Understanding Sleep Stages And The Circadian Rhythm

Sleep is one of the most essential things in life, and we spend about a third of our existence doing it. While all of us sleep – including most animals – scientists aren’t quite sure why we do. We know that sleeping clears the brain of toxins and helps us consolidate memories. It also repairs tissues. And all this work happens during the different stages of sleep.

There are four sleep stages of which three comprise non-rapid eye movement or NREM sleep and the last of which is rapid eye movement or REM sleep. They’re associated with various brain activities. We cycle through these stages every 90 minutes or so. Our ability to sleep at night and wake up in the morning is tied to what we call the circadian rhythm or more commonly, our internal clock. When it doesn’t function well, we can find it tough to sleep and don’t wake up when we should.




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The Different Stages Of Sleep

NREM Sleep

Stage 1: NREM sleep consists of three stages. The first stage is the transition from being awake to falling asleep. It lasts for several minutes, and during this time, sleep is light, and it doesn’t take much to wake you. You may also experience muscle contractions resulting from a sensation of falling.

Stage 2: In this stage sleep is also light but brain waves become slow as you prepare to move into stage 3 NREM sleep. Muscles further relax, and body temperature starts to drop. There are short bursts of brain activity. This is the time you’d want to wake up from a power nap since if you go into stage 3 and wake up from it, you’ll feel dizzy instead of alert.

Stage 3: As you enter stage 3 NREM sleep, it’s harder for you to wake up. Your body doesn’t respond much to external stimuli, and your muscles no longer move. This is the time your body does what it’s supposed to do during sleep. It builds tissues, stimulates growth and also helps consolidate memory. Stage 3 is also the time when parasomnia occurs. It includes night terrors and sleepwalking, which are caused by an over-arousal of the nervous system.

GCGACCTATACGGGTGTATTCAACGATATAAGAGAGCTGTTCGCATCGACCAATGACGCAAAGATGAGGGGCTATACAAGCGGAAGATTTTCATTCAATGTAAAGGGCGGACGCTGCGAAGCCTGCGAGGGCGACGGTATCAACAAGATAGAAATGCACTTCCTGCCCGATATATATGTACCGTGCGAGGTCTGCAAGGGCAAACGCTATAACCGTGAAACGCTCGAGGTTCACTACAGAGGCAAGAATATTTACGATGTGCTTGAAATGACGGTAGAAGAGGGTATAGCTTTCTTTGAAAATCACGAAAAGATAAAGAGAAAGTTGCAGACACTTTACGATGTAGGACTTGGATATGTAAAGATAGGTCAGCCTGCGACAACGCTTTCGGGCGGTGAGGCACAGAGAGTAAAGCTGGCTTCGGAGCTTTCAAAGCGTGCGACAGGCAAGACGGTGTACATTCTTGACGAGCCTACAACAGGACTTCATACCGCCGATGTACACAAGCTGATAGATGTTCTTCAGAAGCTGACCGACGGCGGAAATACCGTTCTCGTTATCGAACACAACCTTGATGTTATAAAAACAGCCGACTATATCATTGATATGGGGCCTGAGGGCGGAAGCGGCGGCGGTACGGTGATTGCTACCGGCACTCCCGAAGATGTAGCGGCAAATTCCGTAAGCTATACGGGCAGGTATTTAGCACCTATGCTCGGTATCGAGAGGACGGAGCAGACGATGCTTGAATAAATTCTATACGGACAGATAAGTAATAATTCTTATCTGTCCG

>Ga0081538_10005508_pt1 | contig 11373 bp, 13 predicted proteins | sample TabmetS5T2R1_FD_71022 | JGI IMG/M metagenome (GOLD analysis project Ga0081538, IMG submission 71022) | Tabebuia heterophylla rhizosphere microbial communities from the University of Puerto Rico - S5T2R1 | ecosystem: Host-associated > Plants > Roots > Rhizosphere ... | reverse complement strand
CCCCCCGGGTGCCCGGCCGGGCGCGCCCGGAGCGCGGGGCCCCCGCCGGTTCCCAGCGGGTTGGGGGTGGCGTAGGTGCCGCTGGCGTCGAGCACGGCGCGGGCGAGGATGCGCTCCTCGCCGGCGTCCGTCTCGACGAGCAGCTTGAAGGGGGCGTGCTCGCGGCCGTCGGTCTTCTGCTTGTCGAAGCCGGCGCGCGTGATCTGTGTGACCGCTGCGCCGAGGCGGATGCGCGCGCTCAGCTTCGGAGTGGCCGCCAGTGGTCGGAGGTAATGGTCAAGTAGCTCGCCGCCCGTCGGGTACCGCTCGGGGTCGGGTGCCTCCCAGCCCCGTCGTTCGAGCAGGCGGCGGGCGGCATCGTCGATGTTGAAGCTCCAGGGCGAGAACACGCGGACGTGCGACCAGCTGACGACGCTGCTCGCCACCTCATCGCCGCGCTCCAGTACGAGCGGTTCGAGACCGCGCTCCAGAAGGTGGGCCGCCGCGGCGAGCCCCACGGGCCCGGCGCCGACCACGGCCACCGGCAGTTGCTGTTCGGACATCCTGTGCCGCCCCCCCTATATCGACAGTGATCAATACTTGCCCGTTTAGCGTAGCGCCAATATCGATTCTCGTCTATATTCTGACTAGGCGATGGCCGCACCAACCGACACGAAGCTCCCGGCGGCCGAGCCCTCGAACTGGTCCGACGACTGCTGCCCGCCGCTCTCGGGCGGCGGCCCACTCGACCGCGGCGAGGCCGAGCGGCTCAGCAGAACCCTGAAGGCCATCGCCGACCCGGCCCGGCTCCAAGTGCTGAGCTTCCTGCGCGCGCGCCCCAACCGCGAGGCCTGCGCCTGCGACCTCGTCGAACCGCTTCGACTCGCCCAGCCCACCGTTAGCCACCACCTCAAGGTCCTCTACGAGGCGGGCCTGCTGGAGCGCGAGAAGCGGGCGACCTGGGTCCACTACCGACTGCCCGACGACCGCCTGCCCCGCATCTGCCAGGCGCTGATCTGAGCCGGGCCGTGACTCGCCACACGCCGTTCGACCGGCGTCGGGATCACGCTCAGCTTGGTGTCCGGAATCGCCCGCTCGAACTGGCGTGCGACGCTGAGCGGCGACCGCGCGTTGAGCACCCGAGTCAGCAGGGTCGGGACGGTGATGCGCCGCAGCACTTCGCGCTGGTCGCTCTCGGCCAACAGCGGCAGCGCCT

REM: REM sleep is where dreams are the most vivid. If you awake in this stage, it’s likely that you’ll remember what you were dreaming about. Brain waves are similar to when you’re awake, and your eyes move from side to side. However, your body doesn’t move, perhaps to prevent you from acting out your dreams. Memory consolidation also occurs at this stage.

It was once believed that dreams occurred only during the REM stage. However, research has found that they do happen during the deeper stages of sleep too. The difference is that dreams in REM sleep are more vivid and you can recall them better.

How Your Circadian Rhythm Helps You Sleep

Circadian rhythm is a 24-hour body clock that’s controlled by the hypothalamus in the brain. It cycles from sleep to wakefulness at certain periods of the day, which is why we know when to sleep and wake up. We’re governed by it. And it’s not just us; most animals have it too. Aside from regulating our sleep-wake cycles, it also regulates the release of hormones, body temperature, and other bodily functions. It also determines our sleep patterns. When there’s less light – for instance, when night falls – that information is relayed to the brain which in turn triggers the production of melatonin, a hormone that makes you feel drowsy so that you’re ready to sleep.


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Sometimes, your circadian rhythm is thrown out of balance due to factors like food and drink, external temperature, and increased stress or activity too close to bedtime. Sleep disorders like apnea and insomnia and other conditions like restless leg syndrome (RLS) can also affect it. When this happens, your sleep cycle becomes interrupted, and you don’t get the sleep you’re supposed to.

Resetting your circadian rhythm can help you sleep better. If you’ve been having trouble sleeping well, you can try exposing yourself to bright artificial light during the day and gradually dimming it as the sun sets. Hiking during the day and camping at night can also help as you’ll be exposed to natural light schedules.

You should also try sleeping and waking at the same time each day so that your internal clock falls into the habit. Try to avoid sleeping in on the weekends or holidays as you don’t want to deviate from your schedule. Long naps can make sleeping at night difficult too so limit them to just 20 minutes.

Sleep is an intrinsic activity, and we can’t function without it. There’s a whole network at play from triggering our brains to release sleep hormones to entering the first stage of sleep and on to the last. Completing sleep cycles and letting sleep work its magic on our bodies is one of the best gifts we can give ourselves.

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